Post by The Andy Duke on Feb 16, 2009 19:40:17 GMT -5
Basically, if Trent and Co. play pre-With Teeth stuff, it could be awsome. Hell, I could stand a lot of With Teeth stuff,too.
If its all post-With Teeth, then I will not be too hyped up. I thought Year Zero was a terrible album, and I have yet to listen to his other stuff really(Ghosts I-IV and The Slip), but if its anything like YZ, then I'll take a big helping of PASS. When I listen to new NIN, its like I'm listening to a band that was inspired heavily by the 90's NIN, but isn't nearly as good. I know this'll probably sound a little morbid, and some will probably give me crap for it, but Trent Reznor was way better at what he does when he was completely drugged out of his mind. Sober and Driven Trent is...well...pretty boring.
Post by know ID yuh on Feb 16, 2009 21:54:44 GMT -5
I've read several comments about the possible headliners in other threads, so I figured on would chime in with my opinions.
Jane's Addiction played a couple reunion shows in L.A last year, the first with the original lineup in 17 years. Perry Ferrel plays a significant part in putting together the Lollapalooza lineup, so for them to get back together and play Sasquatch as their initial reunion festival is a pretty big deal. I know there will be several in Chicago scratching their heads over that one. Plus you dance kids might get a DJ set out of Perry as well.
NIN is a legitimate headliner. I have not listened to any of their new music, but they/he have an extensive cataloge that included more than enough recognizable songs. I saw the Lights in the Sky tour twice, and it was truly spectacular. Only about 20% of the songs were foreign to me as well. The full Lights in the Sky set up ended in December, so who knows what type of show they are putting on this year. You can probably get some youtube clips or reviews from their Australian tour happening this month.
Ben Harper is definitely not a favorite of mine, but I will admit, I was really digging the first 45 minutes of the 2006 set, it was total funk, nothing I expected. The rest mostly pained me, but I would be willing to check him out again (although I might leave early).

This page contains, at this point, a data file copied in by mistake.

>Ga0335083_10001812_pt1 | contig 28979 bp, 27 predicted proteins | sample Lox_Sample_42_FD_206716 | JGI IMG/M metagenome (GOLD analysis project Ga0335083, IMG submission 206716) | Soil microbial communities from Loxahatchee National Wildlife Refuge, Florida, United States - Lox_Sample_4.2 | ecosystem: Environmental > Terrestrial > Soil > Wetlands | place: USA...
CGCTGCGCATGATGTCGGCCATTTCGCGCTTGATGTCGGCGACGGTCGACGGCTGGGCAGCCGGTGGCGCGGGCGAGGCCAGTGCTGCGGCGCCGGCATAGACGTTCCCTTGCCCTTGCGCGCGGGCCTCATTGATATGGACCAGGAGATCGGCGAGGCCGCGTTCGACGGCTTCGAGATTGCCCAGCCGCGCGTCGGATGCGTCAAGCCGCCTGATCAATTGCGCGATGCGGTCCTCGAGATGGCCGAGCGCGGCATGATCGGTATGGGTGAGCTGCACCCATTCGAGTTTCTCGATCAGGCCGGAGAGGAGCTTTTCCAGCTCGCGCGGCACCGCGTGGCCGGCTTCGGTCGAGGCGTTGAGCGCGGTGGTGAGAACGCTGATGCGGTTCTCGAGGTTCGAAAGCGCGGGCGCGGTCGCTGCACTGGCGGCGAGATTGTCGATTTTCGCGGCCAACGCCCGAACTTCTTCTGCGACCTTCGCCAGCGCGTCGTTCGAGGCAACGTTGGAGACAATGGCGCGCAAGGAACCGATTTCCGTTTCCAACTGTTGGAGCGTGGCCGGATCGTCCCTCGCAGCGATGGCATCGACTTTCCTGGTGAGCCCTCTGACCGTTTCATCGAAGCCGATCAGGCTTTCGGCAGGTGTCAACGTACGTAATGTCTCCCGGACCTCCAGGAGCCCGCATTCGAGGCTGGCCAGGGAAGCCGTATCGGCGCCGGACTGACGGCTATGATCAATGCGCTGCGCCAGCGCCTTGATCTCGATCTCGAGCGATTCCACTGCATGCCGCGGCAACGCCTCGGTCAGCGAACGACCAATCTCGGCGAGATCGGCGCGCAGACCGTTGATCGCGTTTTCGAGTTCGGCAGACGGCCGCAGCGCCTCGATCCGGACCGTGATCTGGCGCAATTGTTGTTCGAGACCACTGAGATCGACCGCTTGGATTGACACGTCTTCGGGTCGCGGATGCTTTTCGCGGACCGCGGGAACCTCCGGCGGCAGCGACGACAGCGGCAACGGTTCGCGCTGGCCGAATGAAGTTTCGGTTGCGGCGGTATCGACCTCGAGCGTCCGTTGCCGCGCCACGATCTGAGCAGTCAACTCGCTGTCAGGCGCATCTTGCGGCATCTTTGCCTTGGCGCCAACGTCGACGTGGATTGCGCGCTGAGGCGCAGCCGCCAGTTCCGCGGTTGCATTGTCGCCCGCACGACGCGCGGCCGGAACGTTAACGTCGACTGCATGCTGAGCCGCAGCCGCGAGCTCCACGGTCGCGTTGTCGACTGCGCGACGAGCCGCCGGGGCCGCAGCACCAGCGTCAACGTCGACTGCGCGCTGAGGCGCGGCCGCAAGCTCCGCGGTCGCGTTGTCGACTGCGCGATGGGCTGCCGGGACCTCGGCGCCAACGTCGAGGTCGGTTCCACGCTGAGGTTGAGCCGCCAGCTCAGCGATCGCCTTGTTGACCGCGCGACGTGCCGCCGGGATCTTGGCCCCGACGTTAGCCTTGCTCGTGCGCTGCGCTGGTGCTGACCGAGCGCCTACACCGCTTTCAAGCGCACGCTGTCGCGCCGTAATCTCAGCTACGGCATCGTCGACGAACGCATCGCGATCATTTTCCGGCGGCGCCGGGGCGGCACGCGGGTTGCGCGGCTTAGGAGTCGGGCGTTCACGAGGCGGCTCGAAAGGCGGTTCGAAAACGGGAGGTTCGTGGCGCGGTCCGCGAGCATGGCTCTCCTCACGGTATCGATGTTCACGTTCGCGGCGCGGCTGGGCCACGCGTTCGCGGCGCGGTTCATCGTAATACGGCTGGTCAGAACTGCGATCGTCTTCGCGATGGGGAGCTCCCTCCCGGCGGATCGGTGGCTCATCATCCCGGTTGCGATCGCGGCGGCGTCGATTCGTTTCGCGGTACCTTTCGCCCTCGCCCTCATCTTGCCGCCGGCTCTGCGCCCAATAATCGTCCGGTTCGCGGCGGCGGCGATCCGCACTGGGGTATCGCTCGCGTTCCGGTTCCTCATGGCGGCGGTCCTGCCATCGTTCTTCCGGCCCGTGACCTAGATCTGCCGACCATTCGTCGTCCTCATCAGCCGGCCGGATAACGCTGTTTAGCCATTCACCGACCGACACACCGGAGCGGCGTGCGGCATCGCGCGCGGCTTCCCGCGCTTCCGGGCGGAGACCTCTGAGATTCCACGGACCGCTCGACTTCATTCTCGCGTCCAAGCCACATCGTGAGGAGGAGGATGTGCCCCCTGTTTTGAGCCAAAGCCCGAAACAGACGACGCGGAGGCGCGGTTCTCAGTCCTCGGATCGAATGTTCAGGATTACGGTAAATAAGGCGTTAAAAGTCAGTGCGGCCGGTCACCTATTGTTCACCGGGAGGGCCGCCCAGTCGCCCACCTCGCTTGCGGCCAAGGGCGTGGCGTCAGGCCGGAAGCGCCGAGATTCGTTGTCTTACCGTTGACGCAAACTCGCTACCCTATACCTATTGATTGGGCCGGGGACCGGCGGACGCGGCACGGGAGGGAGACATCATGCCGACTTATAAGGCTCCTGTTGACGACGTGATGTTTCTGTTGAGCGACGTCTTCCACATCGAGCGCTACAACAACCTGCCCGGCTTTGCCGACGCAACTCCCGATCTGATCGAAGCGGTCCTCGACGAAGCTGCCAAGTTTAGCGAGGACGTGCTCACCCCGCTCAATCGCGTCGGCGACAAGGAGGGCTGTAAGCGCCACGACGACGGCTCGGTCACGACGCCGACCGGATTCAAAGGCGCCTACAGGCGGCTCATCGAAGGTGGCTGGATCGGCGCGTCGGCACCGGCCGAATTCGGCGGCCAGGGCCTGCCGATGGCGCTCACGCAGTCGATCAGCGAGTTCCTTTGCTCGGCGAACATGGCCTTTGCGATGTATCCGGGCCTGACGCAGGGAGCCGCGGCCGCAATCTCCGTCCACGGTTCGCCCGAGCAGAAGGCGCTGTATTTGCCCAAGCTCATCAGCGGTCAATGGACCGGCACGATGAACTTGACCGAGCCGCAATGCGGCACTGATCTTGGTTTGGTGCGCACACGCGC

If you have a specific type of music that appeals to you or a specific handful of bands you would call your favorites, you are most likely going to be disappointed with the headliners most years. One of the cool things about some of these headliners is that it might be a band you don't really like, and wouldn't pay money to see, but have the option to see since you are there anyway. If you don't live in the NW, and the rumored headliners are a dealbreaker for you, that's too bad. If you live in the NW, and the rumored headliners are dealbreakers for you, go away, we won't miss you. We will all be having a blast without you (especially during Monotonix).
I get what you are saying, but when You are taking a road trip from Calgary for 10 hours each way, you kind of need a Draw to get you there. In 2006, it was easy. The only headliner we really liked was Beck , but the rest of the lineup was so stellar so we went and it was awesome, Didn't enjoy NIN ( not a fan) and Ben Harper (Hyperthermia was setting in). But the rest of lineup was one of the best of any festivals, that year, In 2007 even though, the mid level bands were pretty weak but the headliners were really good( counting Arcade Fire and Interpol.), so It was easy to go. Last year after hearing the Cure would be there and REM, MM, and the National were rumoured our decision was easy. But This year hearing it might be the same headliners as 2006, and with what appears to be weaker under card, I can understand the disappointment. So I am hoping the announcement will be better than every one expected. With what I see right now, I am not sure if it's worth the 20 hour drive in five days, which is a same, because I was hyped to be there again at sasquatch this year.